Pliny the Elder mentions the existence of an opposite to the Black Hellebore (Helleborus niger), with the ‘White Hellebore’ or ‘False Helleborin’ (the plant referred to is probably Veratrum album).

Gallery

The Electorial Chapel

13 Nov

Meißen Windows

11 Nov

In October we also visited Meißen. I was especially happy to finally get to see the Dome from inside. Above is a selection of photos of from this short trip. For this post I chose windows as a main theme, inspired by a photo taken through the distorted window glass inside the castle and the details on a gothic window flanked with arrows..

 

Moritzburg

26 Oct

Last weekend we were invited for a short trip to Moritzburg and visited the newly restored castle and afterwards had lunch at restaurant Seeblick. The weather was badass, the trees aflame with autumn colors. I took a couple of photos of the castle and lake in the warm light of the golden October sun. On our way back we stopped once more to take a picture of the castle as sun was setting…

Seeblick / Lakeview

Guests are leaving as sun is going down; the lakeside seems to glow in the afternoon sun; light reflections are dancing on the waves; run down stairs are leading down to where the water used to reach; now there is just reed and sand

I decided to try the poached carp… next time may opt for a smaller fish! 😉

Moritzburg Castle

Favorite view towards the castle from the distance through the tree branches; castle reflection in the remaining water of the lake as it slowly empties before the winter; grey goose gathering; reed and chestnut trees by the water; people riding out by the lakeside

The statues on the ballustrades all around the castel have been vivdly restored. The originals were designed amongst others by Permoser and students. Depicted are puttos, animals and other figures as part of different hunting scenes…

I would have loved to also share pictures from inside the palace but unfortunately taking photos indoors was not allowed. Intitially we had planned to take a special guided tour to get a chance to see the more remote parts of the builduing but sadly it was sold out. It was still amazing to see the newly restored Feather Room, the large collection of deer antlers and Meißen porcellan.

Crowded main road: we had trouble finding a place to park. Lots of people used the sunny day to pay Moritzburg a visit. So did we. Till next time!

Antiquarian: Aus dem Reiche der Drogen, 1926

7 May

Stumbled upon this book a few weeks ago at an antiquarian bookshop in Dresden and swore to myself if I returned and sold some stuff in the meantime I’d buy it. Turns out I did!

The book is from 1926 and published by Schwarzeck-Verlag Dresden. I was surprised to find such a publication here. It contains valuable information and references to the earliest herbals from the 15th century, which thanks to the invention of the letterpress printing were for the first time available to a larger audience, especially as they were not in Latin but in German language so that the common man could understand and use them. These books were richly illustrated with delicate woodcuts depicting each plant. Both pharmacology and botany would develop quickly during this time and soon would follow similar herbal books in other countries such as Belgium, Italy and England.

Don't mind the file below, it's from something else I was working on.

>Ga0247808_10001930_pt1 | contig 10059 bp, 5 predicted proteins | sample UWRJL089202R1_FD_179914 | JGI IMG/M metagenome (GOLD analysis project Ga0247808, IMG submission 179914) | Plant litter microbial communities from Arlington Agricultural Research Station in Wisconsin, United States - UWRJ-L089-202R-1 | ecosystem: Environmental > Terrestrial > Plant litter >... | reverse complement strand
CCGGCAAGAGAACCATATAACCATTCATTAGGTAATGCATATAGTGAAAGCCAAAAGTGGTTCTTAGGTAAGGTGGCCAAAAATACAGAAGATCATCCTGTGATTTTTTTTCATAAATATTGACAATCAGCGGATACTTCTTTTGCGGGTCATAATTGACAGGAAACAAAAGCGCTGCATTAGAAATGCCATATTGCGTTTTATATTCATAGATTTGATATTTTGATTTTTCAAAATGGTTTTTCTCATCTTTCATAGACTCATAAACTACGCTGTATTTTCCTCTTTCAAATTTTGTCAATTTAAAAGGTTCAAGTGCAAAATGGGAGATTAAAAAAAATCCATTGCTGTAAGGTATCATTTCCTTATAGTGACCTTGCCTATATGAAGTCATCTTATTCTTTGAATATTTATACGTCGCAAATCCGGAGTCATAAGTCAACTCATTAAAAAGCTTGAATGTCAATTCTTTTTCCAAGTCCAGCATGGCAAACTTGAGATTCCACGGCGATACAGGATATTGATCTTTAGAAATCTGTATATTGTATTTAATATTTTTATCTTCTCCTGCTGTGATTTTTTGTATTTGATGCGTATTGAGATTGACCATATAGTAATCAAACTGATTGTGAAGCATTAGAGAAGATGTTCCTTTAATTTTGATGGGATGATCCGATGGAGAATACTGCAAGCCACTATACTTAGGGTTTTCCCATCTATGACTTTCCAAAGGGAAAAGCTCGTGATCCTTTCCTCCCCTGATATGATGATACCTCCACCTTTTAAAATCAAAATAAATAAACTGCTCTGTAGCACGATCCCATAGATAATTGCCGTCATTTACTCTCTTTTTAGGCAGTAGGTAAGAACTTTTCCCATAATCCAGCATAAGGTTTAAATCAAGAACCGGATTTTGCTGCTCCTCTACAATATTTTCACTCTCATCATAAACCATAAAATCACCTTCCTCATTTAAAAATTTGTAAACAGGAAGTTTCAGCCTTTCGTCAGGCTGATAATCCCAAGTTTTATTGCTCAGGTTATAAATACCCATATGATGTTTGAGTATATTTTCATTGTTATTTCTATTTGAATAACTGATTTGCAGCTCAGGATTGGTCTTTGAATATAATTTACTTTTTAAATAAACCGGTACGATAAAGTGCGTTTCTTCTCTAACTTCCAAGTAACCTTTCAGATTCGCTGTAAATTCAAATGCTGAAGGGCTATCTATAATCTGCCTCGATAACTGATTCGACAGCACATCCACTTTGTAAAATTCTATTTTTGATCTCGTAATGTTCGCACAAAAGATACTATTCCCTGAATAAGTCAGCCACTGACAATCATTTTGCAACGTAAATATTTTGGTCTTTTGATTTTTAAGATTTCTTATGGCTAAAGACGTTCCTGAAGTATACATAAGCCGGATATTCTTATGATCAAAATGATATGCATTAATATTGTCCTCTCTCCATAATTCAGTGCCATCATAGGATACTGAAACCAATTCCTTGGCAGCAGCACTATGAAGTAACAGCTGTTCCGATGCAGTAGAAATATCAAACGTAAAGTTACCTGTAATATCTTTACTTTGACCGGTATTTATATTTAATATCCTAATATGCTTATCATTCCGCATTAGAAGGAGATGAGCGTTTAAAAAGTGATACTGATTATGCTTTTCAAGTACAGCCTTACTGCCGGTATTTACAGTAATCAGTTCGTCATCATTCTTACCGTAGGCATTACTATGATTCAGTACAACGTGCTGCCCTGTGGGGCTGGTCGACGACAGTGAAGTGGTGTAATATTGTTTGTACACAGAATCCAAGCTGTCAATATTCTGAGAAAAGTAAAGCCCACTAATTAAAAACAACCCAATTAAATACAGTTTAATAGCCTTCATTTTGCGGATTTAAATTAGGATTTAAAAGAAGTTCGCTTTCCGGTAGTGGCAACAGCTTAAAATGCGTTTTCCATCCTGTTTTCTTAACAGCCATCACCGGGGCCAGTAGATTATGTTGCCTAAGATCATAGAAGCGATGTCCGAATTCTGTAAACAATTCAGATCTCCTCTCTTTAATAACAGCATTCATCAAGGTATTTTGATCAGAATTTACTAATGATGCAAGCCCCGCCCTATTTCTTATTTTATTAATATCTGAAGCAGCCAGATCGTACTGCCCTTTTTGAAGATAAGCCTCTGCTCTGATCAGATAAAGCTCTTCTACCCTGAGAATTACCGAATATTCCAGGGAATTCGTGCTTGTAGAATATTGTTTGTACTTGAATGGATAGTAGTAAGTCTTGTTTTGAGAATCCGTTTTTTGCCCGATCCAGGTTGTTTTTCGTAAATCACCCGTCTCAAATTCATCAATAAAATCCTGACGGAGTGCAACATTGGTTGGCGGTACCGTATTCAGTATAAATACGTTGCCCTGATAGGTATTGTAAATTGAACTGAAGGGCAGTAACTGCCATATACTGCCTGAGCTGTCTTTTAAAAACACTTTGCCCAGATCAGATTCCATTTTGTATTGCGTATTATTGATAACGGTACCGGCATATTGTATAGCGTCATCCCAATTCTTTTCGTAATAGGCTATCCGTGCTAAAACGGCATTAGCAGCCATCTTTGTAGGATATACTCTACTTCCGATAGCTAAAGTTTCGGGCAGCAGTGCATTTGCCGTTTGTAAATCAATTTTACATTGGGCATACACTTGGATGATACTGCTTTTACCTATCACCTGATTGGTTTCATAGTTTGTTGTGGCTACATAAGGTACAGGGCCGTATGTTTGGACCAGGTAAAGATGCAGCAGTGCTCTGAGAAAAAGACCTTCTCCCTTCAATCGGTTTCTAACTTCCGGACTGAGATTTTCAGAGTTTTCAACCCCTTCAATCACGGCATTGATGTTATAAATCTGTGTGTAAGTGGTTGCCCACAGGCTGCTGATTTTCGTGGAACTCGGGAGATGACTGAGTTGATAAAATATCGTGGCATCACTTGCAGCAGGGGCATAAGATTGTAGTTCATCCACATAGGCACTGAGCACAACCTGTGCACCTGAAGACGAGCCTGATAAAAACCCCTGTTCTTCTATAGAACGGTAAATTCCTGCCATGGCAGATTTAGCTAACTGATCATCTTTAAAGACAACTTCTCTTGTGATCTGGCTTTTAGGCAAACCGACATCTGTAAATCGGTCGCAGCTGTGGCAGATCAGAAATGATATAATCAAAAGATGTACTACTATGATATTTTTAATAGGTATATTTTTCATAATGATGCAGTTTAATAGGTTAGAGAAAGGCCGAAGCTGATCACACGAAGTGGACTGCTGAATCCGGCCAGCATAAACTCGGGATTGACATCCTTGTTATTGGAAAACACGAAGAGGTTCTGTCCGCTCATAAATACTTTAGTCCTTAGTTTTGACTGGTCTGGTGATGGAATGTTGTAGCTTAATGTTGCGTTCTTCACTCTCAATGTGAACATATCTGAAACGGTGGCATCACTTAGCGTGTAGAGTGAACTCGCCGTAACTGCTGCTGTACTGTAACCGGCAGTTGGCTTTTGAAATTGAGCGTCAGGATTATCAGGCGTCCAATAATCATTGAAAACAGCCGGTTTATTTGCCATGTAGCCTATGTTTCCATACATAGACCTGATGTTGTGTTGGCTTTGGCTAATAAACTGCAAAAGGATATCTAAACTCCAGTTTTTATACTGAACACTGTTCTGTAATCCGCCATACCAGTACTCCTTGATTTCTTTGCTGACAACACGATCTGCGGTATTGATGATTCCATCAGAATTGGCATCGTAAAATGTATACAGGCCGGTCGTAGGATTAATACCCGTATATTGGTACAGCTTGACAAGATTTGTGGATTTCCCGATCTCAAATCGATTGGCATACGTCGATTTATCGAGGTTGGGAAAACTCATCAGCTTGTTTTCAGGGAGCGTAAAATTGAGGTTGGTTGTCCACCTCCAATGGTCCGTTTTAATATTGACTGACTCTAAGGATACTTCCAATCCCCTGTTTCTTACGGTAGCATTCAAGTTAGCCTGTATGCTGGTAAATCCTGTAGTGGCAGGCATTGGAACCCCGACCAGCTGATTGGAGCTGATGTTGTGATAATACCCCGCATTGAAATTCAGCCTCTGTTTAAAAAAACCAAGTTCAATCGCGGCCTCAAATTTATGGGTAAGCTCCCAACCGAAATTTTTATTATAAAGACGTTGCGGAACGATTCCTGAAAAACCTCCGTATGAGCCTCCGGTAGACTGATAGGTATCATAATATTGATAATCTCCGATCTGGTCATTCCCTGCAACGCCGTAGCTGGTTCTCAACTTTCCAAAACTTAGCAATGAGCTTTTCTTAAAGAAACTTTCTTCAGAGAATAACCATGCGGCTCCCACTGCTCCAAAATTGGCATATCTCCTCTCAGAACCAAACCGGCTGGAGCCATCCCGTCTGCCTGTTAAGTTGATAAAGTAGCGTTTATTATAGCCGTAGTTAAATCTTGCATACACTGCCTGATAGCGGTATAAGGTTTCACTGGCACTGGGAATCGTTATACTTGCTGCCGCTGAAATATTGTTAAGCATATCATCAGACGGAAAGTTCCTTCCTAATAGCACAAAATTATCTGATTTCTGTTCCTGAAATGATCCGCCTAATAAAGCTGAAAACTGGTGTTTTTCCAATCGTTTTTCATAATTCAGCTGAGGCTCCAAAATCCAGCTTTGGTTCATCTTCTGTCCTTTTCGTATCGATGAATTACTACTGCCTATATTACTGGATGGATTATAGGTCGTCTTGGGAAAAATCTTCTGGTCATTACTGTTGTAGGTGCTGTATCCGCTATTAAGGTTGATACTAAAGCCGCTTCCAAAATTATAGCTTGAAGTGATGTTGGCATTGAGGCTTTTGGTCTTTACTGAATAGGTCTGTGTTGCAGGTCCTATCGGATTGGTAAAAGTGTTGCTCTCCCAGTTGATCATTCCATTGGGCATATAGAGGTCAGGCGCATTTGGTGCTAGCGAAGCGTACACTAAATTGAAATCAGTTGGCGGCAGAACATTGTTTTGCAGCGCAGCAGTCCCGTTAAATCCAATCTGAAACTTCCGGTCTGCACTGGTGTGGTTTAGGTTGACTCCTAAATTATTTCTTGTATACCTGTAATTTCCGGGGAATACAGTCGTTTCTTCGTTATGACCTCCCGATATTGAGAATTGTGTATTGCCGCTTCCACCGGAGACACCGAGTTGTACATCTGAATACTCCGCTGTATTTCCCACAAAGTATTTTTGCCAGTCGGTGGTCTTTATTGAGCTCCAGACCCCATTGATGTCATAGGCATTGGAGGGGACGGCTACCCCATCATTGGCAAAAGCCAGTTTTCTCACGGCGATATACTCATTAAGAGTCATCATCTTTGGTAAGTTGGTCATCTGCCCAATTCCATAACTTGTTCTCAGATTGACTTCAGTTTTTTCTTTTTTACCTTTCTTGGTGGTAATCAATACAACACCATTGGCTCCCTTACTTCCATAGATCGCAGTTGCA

The first chapter gives an introduction to these early herbals of the “Middle Ages” and their authors, such as Conrad von Megenberg, Otto Brunfels, Leonhart Fuchs, Hieronymus Bock, Petrus Andreas Mathiolus, Konrad Gesner, Tabernaemontanus etc., as well as illustrators, who designed extraordinary woodcuts for these books and publishers. Guess what, it wasn’t easy to publish a book at a time when there were no laws yet on coyprights so that reprints occured still within the same year and neither the original publisher nor author could do anything about it. To this add competition and price dumping amongst publishers once a larger number of similar books was available… Wait, that all sounds familiar doesn’t it? Even today… The authors describe all of this quite vividly and so this short discurse on the first herbals ever printed is a pleasant read, spiced with examples and quotes from these very first books on plants and their alleged medicinal properties. Simultaneously we learn how the first volumes on botany and pharmacognosy came into being.

As I cannot go into detail on each chapter I will instead just list the titles for reference:

  1. The Herbals of the Middle Ages
  2. The Doctrine of Signatures
  3. The art of distillation
  4. The spice wars
  5. The cultivation of drugs in Germany
  6. The China-Bark
  7. The Liquorice
  8. The tropein-containing Nightshades
  9. The Strophanthus
  10. The noxious and innoxious types of Strychnos
  11. The Elder
  12. The Indian Hemp (Cannabis indica)
  13. The Yohimbe bark
  14. The Guajacum tree
  15. The Sarsaparilla root
  16. The Shepherd’s Purse
  17. The Rhubarb
  18. The Aconite
  19. The Opium
  20. The Cantharides

I have not read through all of the 272 pages but whenever I skim over the text I find something new and interesting, which I have not read elsewhere. This book contains plenty of interdisciplinary references and I am glad to have bought it.